Key takeaways

  • For military members and veterans, USAA may offer some of the lowest annual average rates.
  • Both Armed Forces Insurance and USAA specialize in coverage for military members and veterans.
  • Farmers, Geico and Liberty Mutual offer military discounts on policies.

Most drivers in the U.S. are required to have car insurance to drive on public roads legally, but no one wants to pay more than they have to for the best coverage. For military members and veterans, it can be a good idea to shop around to find the policy that best fits your individual needs. Bankrate’s insurance editorial team dove into data from Quadrant Information Services to find the companies that offer some of the best deals for military and veteran drivers. In some cases, such as with USAA, we were able to highlight a company focused specifically on the unique needs of a military audience.

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What are the cheapest car insurance companies for veterans?

When searching for the cheapest car insurance for military members, you may want to start your search by getting auto quotes from Farmers, Geico and USAA. Armed Forces Insurance (AFI) and Liberty Mutual may be worth looking into, as well — both have historically offered good rates to veterans; however, average premiums are not available for 2024.

Cheapest auto insurance for veterans by coverage level

For many people, price is a consideration when shopping for most things. While the average cost of car insurance is $2,542 per year for full coverage and $740 per year for minimum coverage, several companies offer far lower average rates. Even better, some providers offer a military discount to help you save that much more.

Below, we showcase some of the best car insurance companies for active-duty military and veterans. Both USAA and Geico offer average rates that are below the national averages, while Farmers is slightly higher.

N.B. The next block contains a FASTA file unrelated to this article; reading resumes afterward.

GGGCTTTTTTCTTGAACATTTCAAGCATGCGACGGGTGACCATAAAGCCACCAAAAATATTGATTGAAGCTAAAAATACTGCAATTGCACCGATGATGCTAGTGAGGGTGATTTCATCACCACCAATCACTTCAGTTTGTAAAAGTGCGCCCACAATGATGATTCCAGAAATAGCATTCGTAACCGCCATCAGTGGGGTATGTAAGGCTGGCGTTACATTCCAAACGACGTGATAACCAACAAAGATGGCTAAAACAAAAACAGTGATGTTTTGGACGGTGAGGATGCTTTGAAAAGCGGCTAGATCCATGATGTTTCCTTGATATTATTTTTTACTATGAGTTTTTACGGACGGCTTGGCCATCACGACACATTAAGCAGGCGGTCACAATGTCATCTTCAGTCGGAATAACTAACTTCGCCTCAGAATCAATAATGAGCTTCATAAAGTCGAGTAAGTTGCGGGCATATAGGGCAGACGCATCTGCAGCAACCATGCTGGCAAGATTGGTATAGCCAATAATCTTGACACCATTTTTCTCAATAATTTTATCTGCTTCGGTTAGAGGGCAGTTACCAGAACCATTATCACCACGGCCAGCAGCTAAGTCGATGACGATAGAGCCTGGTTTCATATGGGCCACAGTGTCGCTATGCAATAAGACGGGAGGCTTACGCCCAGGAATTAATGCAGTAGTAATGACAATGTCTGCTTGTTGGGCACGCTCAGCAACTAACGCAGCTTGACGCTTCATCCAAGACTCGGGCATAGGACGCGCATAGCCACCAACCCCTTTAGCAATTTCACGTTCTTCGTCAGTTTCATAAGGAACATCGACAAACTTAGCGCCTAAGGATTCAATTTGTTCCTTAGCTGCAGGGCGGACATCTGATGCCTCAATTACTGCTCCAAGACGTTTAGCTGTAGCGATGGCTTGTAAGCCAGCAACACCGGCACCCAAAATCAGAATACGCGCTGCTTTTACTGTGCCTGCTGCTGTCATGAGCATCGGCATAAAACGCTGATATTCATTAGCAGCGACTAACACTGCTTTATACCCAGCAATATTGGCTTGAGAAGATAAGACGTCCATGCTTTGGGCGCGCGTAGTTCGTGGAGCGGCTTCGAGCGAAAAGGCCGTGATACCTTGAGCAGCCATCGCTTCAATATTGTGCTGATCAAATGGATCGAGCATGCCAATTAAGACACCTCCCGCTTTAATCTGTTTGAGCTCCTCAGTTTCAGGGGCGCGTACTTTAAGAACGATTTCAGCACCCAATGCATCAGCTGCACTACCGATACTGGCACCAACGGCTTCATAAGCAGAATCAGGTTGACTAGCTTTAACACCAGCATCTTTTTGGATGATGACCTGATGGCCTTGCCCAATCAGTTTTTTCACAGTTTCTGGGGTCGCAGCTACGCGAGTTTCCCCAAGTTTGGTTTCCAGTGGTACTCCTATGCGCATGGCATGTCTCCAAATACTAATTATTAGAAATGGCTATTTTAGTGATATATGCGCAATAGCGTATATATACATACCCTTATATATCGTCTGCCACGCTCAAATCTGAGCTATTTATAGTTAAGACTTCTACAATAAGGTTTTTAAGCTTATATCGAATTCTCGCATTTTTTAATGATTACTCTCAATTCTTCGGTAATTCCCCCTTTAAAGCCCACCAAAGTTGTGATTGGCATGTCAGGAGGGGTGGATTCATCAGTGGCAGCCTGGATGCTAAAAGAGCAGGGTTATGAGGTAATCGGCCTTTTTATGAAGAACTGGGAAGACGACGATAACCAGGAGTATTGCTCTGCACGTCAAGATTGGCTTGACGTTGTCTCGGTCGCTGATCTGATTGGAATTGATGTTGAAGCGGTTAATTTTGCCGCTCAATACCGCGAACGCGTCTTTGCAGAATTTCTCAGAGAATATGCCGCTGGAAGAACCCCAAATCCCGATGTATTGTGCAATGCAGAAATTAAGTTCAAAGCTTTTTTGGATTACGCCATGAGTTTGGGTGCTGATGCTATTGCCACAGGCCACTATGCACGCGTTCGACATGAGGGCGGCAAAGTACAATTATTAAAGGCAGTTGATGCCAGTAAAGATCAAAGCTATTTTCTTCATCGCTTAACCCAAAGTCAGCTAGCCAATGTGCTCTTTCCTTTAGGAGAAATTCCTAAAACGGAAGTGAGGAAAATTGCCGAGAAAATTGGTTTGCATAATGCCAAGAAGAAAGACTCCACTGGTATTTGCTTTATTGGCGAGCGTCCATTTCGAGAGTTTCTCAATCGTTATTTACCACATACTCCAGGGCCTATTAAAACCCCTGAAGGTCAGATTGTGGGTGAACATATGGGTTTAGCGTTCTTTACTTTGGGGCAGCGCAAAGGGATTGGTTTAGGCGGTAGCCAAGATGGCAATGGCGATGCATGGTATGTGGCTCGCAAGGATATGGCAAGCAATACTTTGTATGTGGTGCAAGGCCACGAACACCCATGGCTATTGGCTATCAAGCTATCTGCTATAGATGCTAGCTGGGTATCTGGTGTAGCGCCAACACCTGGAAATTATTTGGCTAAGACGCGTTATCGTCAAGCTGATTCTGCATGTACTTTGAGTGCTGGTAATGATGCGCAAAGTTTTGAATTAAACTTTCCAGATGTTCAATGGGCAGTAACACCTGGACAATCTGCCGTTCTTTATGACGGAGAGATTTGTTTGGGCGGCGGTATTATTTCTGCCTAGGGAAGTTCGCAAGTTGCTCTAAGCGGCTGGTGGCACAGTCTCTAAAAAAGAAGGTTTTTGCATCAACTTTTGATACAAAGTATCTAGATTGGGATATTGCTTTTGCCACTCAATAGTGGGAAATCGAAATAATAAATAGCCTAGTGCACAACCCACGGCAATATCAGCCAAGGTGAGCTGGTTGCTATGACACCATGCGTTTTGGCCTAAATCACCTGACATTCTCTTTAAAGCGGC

Average annual full coverage rates

Insurance company Bankrate Score Average monthly premium Average annual premium Difference from national annual average*
USAA 4.2 $139 $1,673 -$869
Geico 4.4 $144 $1,732 -$810
Farmers 3.8 $222 $2,668 +$126

*Based on full coverage premiums using our base profile

Average annual minimum coverage rates

Insurance company Bankrate Score Average monthly premium Average annual premium Difference from national annual average*
USAA 4.2 $36 $433 -$307
Geico 4.4 $39 $463 -$277
Farmers 3.8 $75 $898 +$158

*Based on minimum coverage premiums using our base profile

Cheapest auto insurance for military members by status

The cost of car insurance for military members remains relatively consistent across different military statuses. Below, we compare 2021 car insurance rates (the latest year rate data were available) for six different military statuses, including active duty, active/inactive reserve and retired. The numbers don’t vary much, but knowing the averages could help you determine if your quoted premium from any given company is competitive.

Military status Average annual full coverage premium Average annual minimum coverage premium
Active $1,719 $514
Active reserve $1,719 $513
Inactive reserve $1,719 $513
Pre-commissioned officer $1,719 $513
Retired $1,719 $513
Separated $1,727 $509

*Rates reflect 2021 premium data.

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Bankrate insights
Military status generally does not have much of an influence on car insurance rates. Your status could, however, determine if you qualify for a company’s military discount or for coverage from a company that specializes in military coverage. Many companies will not extend a discount to those with a dishonorable discharge, for example.

Factors that impact cheap rates for veterans

While your status within the military may not directly affect rates, there are other factors that can impact your ability to get cheap auto insurance for military members:

  • Discharge status: According to the U.S. Department of Veteran Affairs, a veteran is someone who “served in the active military, naval or air service, and who was discharged or released therefrom under conditions other than dishonorable.” If you were dishonorably discharged, you are not considered a veteran and likely will not qualify for military-focused insurance or military discounts.
  • Rank: Some insurers may consider your military rank in the underwriting process. Certain ranks may qualify for different discount levels or have access to different rating profiles.
  • Choice of insurer: Not all insurance companies cater specifically to military members, as USAA and AFI do. Among the companies that are also open to civilians, only some offer a discount for veterans and military members. Rates vary by insurance company, but finding a company that offers a military discount or works specifically with military families may help you find the cheapest car insurance for veterans and military members.